Pittsfield Board of Health Seeking Amendments to Tobacco Law
PITTSFIELD, Mass. — In the year and a half since implementing a cap on tobacco permits, the Board of Health has faced difficulties enforcing it.
In July 2014, the Board of Health capped the number of permits to sell tobacco permits at 25, less than the city currently has issued. The goal was to reduce the number of stores selling the products over time. However, there has yet to be a reduction in permits and the board has found areas in the language that need buttoning up.
"Since we implemented this new tobacco control policy regarding capping the number of tobacco permits, we had some scenarios which fell into a gray area so we have trouble implementing it," said Health Director Gina Armstrong.
Two particular situations arose with the Board of Health regarding the law. The first was with Big Y when the company looked to open a gas station next to its store. The company had already discussed getting a permit with the department and was in the process of preparing to build and open the store when the new rules were passed. Big Y nearly halted the project over the new laws but ultimately the board issued the permit.
"They had already started the process when the regulation went into effect," Armstrong said.
More recently, Lindsey Tuller appeared before the board after taking over the Berkshire General Store on North Street. The Berkshire General Store had a permit but had closed its doors in June 2015.
Tuller, however, did not purchase the business itself because it would have required her to take over financial liabilities. The bylaws state she would have been ineligible for a permit because the store would be considered a new business — despite being the exact same type of business in the exact same location.
"This establishment had a legitimate license. They were selling tobacco," said Board of Health member Jay Green. "There is really no difference with what is happening at that establishment."
The board in November told Tuller and her attorney to submit for a permit by the end of December.
D.J. Wilson, who handles tobacco control across the entire state for the Massachusetts Municipal Association, said "you are kind of like the first issue" when it comes to the cap. Wilson said very few towns have implemented a cap and even fewer have a cap lower than currently operating permits.
"Both said if we don't get the permit, we are not opening the business. I think that put pressure on all of us," Board of Health member Steve Smith said.
Wilson suggested adding additional language to the law to prevent such instances from happening in the future.
Once such change would be to include language that allows for a store in an exact location as one with a permit previously, a chance to apply for a license. Or the board could keep the language the same and require the "asset" to be purchased.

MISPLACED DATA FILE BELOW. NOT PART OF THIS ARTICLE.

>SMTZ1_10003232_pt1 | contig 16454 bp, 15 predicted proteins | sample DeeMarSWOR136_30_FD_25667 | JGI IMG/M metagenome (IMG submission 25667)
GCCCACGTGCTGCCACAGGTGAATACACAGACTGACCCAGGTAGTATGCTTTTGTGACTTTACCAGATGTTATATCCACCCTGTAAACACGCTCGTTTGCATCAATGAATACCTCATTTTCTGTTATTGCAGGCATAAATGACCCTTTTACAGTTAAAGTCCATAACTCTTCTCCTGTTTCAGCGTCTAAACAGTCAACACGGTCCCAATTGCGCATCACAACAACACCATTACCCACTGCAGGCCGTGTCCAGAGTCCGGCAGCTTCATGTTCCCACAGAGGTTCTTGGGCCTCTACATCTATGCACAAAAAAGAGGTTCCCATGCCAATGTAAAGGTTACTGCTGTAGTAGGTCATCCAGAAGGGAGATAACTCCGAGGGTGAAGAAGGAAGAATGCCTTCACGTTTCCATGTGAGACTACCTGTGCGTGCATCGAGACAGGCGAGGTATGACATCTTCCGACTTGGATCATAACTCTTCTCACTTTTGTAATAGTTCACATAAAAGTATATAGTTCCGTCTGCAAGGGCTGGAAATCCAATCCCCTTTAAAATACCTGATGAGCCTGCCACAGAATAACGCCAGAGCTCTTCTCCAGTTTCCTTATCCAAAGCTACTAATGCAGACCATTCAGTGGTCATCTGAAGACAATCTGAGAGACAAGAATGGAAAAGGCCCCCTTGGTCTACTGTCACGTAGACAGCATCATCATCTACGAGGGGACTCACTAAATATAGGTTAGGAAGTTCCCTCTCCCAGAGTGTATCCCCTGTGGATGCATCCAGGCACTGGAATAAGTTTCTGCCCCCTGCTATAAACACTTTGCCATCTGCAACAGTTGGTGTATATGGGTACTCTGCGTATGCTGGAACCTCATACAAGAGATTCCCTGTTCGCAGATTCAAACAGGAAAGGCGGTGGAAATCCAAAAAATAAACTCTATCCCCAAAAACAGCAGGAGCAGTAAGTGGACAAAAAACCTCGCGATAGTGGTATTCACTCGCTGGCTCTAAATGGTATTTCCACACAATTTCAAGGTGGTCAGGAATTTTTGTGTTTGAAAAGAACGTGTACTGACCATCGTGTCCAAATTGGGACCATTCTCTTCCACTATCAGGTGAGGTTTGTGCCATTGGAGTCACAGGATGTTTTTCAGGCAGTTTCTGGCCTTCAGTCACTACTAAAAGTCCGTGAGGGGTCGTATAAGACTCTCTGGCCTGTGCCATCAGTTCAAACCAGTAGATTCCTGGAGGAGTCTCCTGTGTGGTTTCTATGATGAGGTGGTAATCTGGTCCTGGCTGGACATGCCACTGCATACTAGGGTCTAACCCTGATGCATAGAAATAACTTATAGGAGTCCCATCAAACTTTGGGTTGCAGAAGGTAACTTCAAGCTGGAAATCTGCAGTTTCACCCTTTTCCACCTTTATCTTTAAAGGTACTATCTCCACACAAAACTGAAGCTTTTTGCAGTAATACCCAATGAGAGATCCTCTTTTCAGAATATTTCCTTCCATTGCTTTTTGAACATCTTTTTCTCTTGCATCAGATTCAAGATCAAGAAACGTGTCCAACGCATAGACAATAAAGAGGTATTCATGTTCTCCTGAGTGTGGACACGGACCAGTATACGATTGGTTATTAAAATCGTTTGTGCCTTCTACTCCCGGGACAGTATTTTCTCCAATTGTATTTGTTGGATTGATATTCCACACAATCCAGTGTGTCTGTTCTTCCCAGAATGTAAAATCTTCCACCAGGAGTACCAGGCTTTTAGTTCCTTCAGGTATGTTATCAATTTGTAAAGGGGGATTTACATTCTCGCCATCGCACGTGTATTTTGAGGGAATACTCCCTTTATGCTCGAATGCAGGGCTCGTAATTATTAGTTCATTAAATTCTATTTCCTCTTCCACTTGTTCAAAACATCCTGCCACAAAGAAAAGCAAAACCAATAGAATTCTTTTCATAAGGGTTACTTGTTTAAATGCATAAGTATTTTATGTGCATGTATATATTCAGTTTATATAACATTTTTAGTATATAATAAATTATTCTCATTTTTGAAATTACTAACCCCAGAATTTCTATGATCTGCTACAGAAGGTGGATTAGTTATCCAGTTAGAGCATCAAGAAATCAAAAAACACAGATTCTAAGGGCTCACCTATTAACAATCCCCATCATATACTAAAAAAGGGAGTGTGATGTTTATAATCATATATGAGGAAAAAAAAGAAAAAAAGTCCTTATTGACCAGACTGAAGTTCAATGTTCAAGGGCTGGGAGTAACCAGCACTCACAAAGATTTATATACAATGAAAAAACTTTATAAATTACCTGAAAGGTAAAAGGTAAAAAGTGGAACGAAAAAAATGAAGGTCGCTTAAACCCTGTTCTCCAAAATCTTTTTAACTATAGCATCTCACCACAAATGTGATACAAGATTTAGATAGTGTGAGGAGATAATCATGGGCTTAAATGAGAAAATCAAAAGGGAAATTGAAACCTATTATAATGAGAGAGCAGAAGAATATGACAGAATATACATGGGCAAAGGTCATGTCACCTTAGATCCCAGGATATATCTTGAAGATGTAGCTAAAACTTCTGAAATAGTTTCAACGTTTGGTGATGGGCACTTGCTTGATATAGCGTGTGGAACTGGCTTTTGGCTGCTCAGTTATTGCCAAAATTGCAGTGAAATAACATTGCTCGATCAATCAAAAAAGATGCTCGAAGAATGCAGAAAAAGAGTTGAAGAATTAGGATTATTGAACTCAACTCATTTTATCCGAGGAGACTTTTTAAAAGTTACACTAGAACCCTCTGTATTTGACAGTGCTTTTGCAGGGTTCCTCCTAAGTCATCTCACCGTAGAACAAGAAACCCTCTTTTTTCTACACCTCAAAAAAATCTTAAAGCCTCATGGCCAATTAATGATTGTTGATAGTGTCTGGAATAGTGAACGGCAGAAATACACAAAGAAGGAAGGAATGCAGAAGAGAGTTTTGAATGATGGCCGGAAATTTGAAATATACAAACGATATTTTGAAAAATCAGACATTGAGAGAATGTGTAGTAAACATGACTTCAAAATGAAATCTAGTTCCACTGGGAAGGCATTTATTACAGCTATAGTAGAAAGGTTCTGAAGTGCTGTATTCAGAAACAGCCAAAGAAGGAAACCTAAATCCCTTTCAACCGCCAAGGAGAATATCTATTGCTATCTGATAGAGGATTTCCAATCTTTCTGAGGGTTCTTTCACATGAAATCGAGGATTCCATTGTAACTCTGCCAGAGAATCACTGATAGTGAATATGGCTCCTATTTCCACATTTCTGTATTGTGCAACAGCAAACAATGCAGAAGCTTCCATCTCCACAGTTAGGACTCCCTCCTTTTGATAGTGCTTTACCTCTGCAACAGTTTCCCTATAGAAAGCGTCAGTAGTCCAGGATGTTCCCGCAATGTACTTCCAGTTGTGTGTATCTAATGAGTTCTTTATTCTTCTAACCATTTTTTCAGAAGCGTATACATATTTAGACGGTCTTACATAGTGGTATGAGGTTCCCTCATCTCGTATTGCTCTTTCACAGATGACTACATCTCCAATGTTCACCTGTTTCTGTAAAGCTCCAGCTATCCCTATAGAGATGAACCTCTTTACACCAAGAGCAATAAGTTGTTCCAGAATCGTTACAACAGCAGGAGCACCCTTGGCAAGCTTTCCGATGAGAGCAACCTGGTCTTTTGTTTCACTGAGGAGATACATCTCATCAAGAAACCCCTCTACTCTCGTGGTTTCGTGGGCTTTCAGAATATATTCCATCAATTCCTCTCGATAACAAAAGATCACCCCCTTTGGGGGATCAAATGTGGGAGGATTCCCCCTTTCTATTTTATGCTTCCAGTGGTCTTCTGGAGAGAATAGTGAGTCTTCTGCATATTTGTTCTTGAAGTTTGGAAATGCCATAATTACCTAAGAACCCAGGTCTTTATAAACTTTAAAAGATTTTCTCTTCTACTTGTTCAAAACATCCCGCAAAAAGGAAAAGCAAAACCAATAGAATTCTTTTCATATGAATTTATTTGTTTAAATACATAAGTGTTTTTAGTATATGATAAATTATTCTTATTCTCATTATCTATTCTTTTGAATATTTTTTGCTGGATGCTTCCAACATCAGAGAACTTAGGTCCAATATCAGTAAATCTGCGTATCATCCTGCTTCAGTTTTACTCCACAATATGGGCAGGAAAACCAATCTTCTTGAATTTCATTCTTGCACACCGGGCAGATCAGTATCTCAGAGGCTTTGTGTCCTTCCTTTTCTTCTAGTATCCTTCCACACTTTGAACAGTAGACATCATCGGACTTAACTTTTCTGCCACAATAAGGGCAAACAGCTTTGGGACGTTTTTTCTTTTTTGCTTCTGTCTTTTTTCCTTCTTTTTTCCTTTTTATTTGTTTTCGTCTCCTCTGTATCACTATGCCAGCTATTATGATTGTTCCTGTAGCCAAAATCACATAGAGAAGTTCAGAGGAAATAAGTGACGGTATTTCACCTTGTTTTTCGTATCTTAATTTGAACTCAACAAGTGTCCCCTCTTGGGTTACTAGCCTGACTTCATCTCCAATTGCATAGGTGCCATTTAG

"If we leave it the way it is, it is a strict interpretation you have to purchase the business. You have to purchase that asset," Green said.
Separating the business from the permit comes with downfalls, however. The board members said they don't want to "inadvertently" create a market for transferring licenses. For example, if someone is selling a business he or she could raise the price to include the permit. Or, there could be a market for selling permits to other entities if they are not linked to a location.
Another language change could be to require that an actual building be in place — which wasn't the case with the Big Y permit — before a permit could be issued. James Wilusz, from the Tri-Town Health Department, said he wouldn't have issued a permit to Big Y before the building was constructed. He says the Tri-Town Health Department requires inspections on any new permits issued.
"When someone applies for a permit, it isn't guaranteed," Wilusz said. "I don't issue any new permits for the sake of issuing new permits."
Dormancy is also another issue the board hopes to resolve.
The members asked Armstrong to come up with language limiting how long a permit can go unused before being forfeited back to the Board of Health and retired. That also goes for a business that secures a license but doesn't open in short order.
The Board of Health also voiced desire for a process allowing businesses and permit holders to apply for extensions to the dormancy.
"Our goal is not to disrupt commerce, it is to advance public health," said member Dominica D'Avella, who also made clear the board's role in the community. "This is not the place to have the commerce conversation."
While the laws may not have caused a reduction in permits, they have stopped an increase in tobacco dealers. Shire City Glass and Fine Tobacco operated without proper permits just months after the regulations passed. The store owners had a state permit but not local permitting and the Board of Health refused to issue one.
The Board of Health requested that Armstrong craft new language to amend the law and bring it back to the board at the next meeting.
Tags: board of health, tobacco regulations,
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